A local community health worker service in Boston could be the key to improving holistic care for patients.
A Prevention and Access to Care and Treatment programme (PACT), in Greater Boston helps HIV patients like Kenya Jackson by accompanying them to their medical appointments, working through their psychosocial issues and assisting them to take their medication.
The programme, run by the non-profit organisation Partners in Health, has a team of six trained community health workers that are not professional doctors, nurses or therapists. They aim to motivate, guide and provide practical solutions for patients who will be encouraged to manage their own healthcare. Moreover, PACT and the Fenway Institute, another community health worker provider, recognise the value that this holistic service could have for other patient populations in Boston and so plan to expand to patients with chronic diseases and those at risk of getting HIV.
Prior to PACT, Jackson was homeless for several years, depressed about his HIV diagnosis and failed to take his drugs regularly. Now, after year-long programme of daily social support, Jackson lowered his HIV infection levels. In addition, he continues to take his medication regularly as well as visiting dialysis three times a week and keeping his medical appointments. His success demonstrates how valuable holistic care can be in improving patient adherence and confidence in treatment.
While the PACT programme is better associated with poorer patients and their complex needs, their services could also be useful for the general patient population. For instance, due to the amount of medication that many patients need to consume, adherence to treatment can become a major issue. To help Jackson with his adherence problem, PACT worked with doctors to package his pills in single-dose blister packs that could be carried discreetly. This also meant that Jackson did not have assemble his daily doses himself which, was often time-consuming and prone to errors due to the large amount of HIV medication.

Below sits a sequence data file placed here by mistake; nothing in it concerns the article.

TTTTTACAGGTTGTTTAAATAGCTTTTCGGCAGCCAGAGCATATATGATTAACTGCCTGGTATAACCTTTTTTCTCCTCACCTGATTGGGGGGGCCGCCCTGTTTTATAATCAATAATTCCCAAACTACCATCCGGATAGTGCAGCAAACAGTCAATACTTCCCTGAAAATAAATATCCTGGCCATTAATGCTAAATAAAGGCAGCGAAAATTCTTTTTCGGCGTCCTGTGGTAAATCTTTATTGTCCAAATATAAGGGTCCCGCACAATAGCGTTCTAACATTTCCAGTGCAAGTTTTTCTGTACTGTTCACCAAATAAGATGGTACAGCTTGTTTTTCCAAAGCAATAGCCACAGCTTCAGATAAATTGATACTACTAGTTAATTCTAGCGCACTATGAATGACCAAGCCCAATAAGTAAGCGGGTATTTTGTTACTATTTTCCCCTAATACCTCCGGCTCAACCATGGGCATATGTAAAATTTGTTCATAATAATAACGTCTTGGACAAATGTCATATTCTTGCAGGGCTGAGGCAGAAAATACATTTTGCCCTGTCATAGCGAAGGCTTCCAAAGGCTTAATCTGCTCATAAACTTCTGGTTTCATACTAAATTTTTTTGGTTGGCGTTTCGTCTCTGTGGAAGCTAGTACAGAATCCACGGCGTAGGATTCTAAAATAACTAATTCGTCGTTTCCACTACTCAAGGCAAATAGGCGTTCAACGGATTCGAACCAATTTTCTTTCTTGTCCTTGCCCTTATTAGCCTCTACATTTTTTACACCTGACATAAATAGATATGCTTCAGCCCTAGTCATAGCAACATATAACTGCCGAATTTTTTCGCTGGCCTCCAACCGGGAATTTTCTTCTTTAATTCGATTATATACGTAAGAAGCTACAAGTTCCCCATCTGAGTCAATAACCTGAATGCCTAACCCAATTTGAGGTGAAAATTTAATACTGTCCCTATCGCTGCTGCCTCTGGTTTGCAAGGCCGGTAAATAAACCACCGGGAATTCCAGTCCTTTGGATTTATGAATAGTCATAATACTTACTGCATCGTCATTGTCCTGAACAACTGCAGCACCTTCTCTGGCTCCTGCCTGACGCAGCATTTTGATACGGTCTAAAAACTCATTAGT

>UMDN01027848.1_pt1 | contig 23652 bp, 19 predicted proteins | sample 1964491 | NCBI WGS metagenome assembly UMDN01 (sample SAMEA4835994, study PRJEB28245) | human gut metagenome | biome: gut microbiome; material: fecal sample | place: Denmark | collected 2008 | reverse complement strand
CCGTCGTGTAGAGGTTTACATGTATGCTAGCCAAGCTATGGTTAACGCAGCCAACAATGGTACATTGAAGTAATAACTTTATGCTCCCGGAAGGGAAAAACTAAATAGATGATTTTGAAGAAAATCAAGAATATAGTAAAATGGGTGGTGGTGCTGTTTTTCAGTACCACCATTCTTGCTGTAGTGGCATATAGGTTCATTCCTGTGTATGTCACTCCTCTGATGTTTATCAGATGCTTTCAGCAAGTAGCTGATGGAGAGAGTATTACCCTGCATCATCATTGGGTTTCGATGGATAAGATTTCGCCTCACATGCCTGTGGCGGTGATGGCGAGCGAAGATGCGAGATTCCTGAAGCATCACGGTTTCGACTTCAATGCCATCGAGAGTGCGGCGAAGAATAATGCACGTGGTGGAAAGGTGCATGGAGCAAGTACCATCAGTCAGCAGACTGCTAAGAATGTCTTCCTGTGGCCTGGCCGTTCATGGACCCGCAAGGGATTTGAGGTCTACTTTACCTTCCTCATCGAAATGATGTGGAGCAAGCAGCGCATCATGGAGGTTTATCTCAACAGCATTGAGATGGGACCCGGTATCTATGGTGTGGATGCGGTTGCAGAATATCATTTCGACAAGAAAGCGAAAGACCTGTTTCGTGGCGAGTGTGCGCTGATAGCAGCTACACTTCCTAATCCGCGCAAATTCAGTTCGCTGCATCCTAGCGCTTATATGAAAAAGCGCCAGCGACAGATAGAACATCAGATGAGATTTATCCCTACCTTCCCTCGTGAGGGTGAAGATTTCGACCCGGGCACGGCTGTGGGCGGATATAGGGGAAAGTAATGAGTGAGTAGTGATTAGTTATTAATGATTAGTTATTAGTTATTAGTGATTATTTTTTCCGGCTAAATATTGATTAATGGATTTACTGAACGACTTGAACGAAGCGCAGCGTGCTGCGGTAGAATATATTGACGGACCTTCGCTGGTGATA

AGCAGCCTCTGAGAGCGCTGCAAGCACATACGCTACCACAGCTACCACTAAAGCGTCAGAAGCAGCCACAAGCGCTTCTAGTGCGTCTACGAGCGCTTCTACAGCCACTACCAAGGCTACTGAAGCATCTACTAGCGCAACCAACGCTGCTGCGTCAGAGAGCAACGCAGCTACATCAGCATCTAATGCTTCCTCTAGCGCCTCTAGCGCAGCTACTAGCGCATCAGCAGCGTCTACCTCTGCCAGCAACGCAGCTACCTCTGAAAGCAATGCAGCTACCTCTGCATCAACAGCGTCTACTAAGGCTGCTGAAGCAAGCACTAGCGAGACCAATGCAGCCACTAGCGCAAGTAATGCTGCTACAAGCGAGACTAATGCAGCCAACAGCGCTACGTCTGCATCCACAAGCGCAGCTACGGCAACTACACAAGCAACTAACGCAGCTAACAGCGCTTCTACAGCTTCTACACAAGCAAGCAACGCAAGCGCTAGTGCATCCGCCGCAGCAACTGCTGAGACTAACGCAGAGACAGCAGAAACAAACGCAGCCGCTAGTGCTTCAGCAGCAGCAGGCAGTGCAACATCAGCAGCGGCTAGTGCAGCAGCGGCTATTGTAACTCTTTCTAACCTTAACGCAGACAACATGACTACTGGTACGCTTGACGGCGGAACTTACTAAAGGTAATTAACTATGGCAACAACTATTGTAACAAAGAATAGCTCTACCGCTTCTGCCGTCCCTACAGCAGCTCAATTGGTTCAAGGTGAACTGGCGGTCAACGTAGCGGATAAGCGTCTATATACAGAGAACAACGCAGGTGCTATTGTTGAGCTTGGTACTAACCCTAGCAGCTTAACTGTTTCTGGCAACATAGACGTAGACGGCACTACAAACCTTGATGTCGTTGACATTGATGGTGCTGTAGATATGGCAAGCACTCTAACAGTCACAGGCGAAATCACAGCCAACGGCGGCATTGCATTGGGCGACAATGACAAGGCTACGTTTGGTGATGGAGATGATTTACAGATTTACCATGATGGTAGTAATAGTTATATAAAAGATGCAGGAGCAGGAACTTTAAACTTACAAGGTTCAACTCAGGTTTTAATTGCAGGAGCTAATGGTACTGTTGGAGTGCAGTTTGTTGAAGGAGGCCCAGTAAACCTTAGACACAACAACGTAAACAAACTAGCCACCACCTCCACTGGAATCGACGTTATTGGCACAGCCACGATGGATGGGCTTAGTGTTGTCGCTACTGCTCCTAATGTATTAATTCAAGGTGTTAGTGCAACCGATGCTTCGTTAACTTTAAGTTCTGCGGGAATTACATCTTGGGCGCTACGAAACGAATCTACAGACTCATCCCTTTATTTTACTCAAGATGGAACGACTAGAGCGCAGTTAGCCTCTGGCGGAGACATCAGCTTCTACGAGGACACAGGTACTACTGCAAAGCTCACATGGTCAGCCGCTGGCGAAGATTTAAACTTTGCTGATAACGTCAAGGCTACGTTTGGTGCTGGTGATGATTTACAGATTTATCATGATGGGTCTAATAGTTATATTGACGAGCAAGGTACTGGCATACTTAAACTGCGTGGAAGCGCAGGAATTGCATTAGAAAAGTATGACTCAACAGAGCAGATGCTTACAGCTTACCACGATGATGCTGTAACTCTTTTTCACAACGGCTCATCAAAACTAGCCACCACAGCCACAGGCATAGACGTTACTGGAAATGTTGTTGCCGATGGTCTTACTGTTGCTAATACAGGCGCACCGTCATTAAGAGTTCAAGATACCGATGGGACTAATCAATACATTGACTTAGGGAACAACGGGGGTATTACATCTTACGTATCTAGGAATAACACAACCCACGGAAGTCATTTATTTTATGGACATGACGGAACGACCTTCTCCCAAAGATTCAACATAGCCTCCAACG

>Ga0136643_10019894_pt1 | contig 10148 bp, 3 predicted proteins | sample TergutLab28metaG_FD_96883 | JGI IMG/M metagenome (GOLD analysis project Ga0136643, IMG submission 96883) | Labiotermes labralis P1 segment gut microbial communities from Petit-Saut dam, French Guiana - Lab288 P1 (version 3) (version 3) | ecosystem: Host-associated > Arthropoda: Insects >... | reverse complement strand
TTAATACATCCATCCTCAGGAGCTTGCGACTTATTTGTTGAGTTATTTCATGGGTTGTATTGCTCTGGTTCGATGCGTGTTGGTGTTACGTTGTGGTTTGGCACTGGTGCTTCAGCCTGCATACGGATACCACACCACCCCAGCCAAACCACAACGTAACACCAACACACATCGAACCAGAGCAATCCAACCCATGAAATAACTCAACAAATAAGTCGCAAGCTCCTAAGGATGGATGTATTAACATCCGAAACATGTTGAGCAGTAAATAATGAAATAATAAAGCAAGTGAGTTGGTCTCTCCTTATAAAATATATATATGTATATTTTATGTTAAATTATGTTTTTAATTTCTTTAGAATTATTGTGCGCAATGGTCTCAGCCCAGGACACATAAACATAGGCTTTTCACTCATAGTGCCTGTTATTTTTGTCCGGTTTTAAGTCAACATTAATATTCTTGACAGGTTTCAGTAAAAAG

Additionally, Jackson states that it was the daily social support that encouraged him to manage his healthcare better. Doctors, due to their time constraints, cannot always offer this holistic form of encouragement for the patient meaning that this social support needs to come from elsewhere in the healthcare industry.
Furthermore, while 90% of US adults like the idea of a digital health service, most patients still value face-to-face time with doctors and other care providers. So, following the initial prescription for an illness, doctors could refer patients to services like PACT to ensure that better, long-term, face-to-face healthcare management which reduces the pressure on primary care services. Perhaps, Jackson’s adherence to his treatment was helped by a familiar face in the form of PACT community care worker Gregory Jules who consistently helped Jackson improve his quality of life.
The pharmaceutical industry could benefit from a collaborative effort with this non-medical, holistic, community service. They could learn how to minimise non-adherence through sponsored community care programmes as well as monitor long-term treatment management in real life which could be used to develop drugs and treatment plans that are necessary and not just appropriate for a patient.
The PACT healthcare scheme which focuses purely on holistic, emotional care for the patient is useful in allowing the patient to maintain a reasonable quality of life even after being diagnosed with a life-changing illness. It recognises that while adherence to treatment advice offered by health professionals on a regular basis is important, patients should be empowered to manage their own healthcare. If this holistic element is used within the current healthcare system, better care for all patients can be guaranteed and not just promised.
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